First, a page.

- Treatment 1 has a 90% survival rate over the first three months
- Treatment 2 has a 10% mortality rate over the first three months
Which did you pick?
Most people will pick treatment 1, even though, rationally, we know that the outcomes are the same (interestingly, doctors if given this same scenario also tend to pick treatment 1).
This irrational thinking process has implications for how we communicate to our employees.
Communication and behavioral science – helping drive behavior change
Using behavioral science principles, organizations can design their messages to be more impactful and drive greater actions and better behaviors. We will highlight just a few of those principles and how they can be applied to communications.
How we talk about a program or situation can significantly impact how it is perceived. Think of the treatment situation from above – the same information is interpreted differently because of how it is presented.
From a communication perspective, one of the tools that we can implement is how we frame a particular situation. Organizations should look for ways to actively frame their communications to drive emotional engagement and increase their employees’ intrinsic motivation. This can be done by considering what your employees will gain versus what they will lose and then framing the communications around those concepts. In other words ask, “do we communicate what our employees would gain from an action or what they could potentially lose from inaction?”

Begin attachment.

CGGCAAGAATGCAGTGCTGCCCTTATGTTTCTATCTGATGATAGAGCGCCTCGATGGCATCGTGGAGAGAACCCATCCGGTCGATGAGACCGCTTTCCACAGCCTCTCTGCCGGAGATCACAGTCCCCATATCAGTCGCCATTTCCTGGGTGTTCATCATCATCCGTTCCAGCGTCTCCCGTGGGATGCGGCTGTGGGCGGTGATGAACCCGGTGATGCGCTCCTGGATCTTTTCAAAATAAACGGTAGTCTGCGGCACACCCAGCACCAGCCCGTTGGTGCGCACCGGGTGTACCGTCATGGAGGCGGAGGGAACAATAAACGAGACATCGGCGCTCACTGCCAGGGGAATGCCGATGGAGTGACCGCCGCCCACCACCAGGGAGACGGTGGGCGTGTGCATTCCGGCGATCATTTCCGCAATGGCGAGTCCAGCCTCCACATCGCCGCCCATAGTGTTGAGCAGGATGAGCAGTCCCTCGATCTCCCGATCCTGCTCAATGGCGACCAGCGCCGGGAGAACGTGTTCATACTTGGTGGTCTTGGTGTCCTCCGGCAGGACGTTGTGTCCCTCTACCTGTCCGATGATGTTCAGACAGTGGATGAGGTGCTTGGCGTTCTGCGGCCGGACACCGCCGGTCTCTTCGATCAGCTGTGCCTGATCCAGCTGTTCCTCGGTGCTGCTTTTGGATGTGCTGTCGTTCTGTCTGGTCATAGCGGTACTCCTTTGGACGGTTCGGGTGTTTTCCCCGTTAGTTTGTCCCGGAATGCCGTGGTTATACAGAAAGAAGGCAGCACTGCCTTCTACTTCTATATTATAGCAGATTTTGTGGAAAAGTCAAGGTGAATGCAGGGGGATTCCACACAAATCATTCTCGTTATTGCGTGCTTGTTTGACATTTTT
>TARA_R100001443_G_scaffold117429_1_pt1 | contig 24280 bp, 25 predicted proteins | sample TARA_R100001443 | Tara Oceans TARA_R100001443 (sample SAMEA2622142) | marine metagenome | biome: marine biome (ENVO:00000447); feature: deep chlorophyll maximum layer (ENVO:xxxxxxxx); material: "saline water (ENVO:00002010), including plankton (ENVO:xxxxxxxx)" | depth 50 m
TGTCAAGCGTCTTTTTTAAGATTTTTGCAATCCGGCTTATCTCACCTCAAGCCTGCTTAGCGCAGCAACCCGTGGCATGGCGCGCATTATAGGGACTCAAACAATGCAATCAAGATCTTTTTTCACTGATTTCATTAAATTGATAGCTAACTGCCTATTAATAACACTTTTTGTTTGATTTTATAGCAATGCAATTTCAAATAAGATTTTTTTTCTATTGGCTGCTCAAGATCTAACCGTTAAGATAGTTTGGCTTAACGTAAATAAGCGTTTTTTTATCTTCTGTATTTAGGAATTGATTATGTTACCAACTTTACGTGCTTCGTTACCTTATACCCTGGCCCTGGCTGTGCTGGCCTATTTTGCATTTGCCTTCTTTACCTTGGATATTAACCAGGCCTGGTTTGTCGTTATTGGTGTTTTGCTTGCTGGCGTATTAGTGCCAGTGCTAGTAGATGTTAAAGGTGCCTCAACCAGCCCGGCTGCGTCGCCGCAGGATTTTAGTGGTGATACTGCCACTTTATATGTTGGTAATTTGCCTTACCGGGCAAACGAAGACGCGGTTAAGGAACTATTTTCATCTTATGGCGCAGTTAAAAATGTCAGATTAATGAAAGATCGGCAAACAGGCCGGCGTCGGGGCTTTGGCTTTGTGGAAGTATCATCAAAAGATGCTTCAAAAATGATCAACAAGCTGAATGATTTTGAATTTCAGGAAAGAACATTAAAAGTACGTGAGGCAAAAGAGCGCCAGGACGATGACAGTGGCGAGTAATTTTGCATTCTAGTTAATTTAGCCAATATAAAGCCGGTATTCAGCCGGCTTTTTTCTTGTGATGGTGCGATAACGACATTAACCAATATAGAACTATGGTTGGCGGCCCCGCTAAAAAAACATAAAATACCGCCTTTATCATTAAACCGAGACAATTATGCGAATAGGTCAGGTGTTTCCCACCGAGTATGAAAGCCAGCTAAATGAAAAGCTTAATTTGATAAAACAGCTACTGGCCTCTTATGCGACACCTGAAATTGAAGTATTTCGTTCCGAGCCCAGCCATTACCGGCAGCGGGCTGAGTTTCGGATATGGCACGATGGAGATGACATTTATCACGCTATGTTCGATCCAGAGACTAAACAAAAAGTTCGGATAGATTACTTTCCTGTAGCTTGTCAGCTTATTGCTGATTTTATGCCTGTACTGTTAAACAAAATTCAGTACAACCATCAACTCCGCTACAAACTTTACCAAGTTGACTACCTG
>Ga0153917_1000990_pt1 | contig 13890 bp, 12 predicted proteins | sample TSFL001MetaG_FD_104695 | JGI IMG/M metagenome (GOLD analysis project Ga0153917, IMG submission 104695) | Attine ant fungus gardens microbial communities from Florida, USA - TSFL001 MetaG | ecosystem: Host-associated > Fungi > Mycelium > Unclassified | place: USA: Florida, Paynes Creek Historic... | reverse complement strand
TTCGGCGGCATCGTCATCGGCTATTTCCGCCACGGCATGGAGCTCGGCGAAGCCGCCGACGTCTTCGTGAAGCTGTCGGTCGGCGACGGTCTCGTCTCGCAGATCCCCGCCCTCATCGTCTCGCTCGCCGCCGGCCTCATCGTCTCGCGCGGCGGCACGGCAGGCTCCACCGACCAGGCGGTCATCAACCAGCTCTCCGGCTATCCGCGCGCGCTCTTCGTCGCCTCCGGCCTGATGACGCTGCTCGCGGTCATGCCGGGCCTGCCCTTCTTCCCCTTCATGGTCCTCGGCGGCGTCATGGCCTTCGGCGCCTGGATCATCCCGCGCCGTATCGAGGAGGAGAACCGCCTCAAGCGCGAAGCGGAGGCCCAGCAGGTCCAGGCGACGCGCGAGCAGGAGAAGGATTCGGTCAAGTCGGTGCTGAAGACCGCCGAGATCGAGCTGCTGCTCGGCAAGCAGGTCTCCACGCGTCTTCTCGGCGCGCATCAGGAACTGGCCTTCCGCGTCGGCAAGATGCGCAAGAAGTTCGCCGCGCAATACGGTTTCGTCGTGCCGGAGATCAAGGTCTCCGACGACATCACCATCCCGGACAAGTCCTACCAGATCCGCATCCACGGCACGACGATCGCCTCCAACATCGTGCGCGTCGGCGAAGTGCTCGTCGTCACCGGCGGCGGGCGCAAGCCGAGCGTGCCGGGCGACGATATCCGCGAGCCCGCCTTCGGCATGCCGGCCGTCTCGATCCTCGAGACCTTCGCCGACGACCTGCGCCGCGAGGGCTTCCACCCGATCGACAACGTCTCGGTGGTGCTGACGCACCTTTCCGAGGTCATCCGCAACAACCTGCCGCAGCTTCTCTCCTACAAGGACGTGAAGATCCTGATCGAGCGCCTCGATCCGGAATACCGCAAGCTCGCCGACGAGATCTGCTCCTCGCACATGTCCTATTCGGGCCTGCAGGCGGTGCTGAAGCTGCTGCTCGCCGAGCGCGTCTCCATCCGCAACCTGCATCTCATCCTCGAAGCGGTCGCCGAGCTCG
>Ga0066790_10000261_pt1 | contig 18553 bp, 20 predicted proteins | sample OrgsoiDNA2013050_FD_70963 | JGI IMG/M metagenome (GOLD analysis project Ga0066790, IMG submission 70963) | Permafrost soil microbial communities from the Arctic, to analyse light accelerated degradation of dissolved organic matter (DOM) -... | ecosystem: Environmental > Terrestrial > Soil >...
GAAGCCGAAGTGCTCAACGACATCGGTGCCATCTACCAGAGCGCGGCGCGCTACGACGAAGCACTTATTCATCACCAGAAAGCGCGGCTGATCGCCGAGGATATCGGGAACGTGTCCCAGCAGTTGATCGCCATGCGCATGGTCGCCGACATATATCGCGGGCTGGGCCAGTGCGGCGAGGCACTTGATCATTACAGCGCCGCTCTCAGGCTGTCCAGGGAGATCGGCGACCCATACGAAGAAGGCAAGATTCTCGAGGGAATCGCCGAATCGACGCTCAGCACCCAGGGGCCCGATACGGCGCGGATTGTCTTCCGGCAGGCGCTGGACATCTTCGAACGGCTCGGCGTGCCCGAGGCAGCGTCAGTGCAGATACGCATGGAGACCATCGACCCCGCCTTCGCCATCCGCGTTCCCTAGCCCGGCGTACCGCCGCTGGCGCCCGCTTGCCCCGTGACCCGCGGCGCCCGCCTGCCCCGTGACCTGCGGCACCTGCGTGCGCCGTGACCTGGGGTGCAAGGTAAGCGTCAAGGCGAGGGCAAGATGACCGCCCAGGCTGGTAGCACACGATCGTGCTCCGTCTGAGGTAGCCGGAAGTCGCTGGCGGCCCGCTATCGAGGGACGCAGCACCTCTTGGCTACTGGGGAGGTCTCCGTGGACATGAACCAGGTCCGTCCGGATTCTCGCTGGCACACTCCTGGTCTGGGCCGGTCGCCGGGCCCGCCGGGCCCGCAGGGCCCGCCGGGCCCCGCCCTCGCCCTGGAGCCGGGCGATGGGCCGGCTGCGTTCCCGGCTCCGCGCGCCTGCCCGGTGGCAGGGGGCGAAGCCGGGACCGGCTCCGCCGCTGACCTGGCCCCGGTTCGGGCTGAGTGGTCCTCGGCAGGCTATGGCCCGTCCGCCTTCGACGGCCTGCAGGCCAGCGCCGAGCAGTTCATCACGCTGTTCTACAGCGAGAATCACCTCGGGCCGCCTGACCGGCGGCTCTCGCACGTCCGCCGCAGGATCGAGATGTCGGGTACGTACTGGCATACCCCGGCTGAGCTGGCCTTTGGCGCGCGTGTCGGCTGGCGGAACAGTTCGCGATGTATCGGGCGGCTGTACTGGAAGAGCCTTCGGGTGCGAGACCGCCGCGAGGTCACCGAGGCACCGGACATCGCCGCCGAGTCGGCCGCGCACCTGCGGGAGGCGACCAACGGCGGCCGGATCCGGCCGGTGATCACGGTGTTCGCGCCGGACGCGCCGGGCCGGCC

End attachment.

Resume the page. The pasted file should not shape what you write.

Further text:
Typically companies use either prescriptive or informational based communications (i.e., telling people what to do or detailing out the information) or positive based communications (i.e., what they can gain). Organizations in the past have been hesitant to position programs from a loss perspective for fear of appearing too negative. There is validity to not wanting to use a fear-based approach which is designed to scare people (i.e., scare tactics). However, if done right, these messages can be some of the most powerful motivational pieces.
People tend to feel the pain of loss more intensely than the pleasure they receive from the same amount of gain. This behavioral economic principle is called loss aversion. The loss that people are motivated to avoid is not strictly monetary – they also want to avoid social loss (e.g., friends, job status), emotional loss (e.g., regret, sadness), and physical loss (e.g., health, illness). All of these perceived losses are powerful motivators.
Let’s look at three examples that highlight how these different type of messages might be used in an incentive communications piece:
- “Make sure you know this year’s incentive plan!”
- “Think about how much you can earn with this year’s plan – make sure you know how to maximize your earnings!”
- “Don’t leave money on the table this year – make sure you know how to maximize your earnings!”
The first one is prescriptive (i.e., here is what you need to do), the second one is framed as a gain (i.e., focuses on what you can earn), and the third is framed as a loss (i.e., don’t regret your decision or inaction). To have more of an impact on motivation and behavior, organizations should focus on the ones that are framed as a gain or loss – with the more powerful one being the loss aversion option.
Rationally, we would think that the more information that a person is given, the better informed they would be and therefore would make more sound decisions. However, this is not typically the case. People can become overloaded with information, at which time the System 1 thinking kicks in and uses all sorts of shortcuts and heuristics that don’t always provide optimal outcomes. Specifically, when people encounter cognitive overload, they tend to: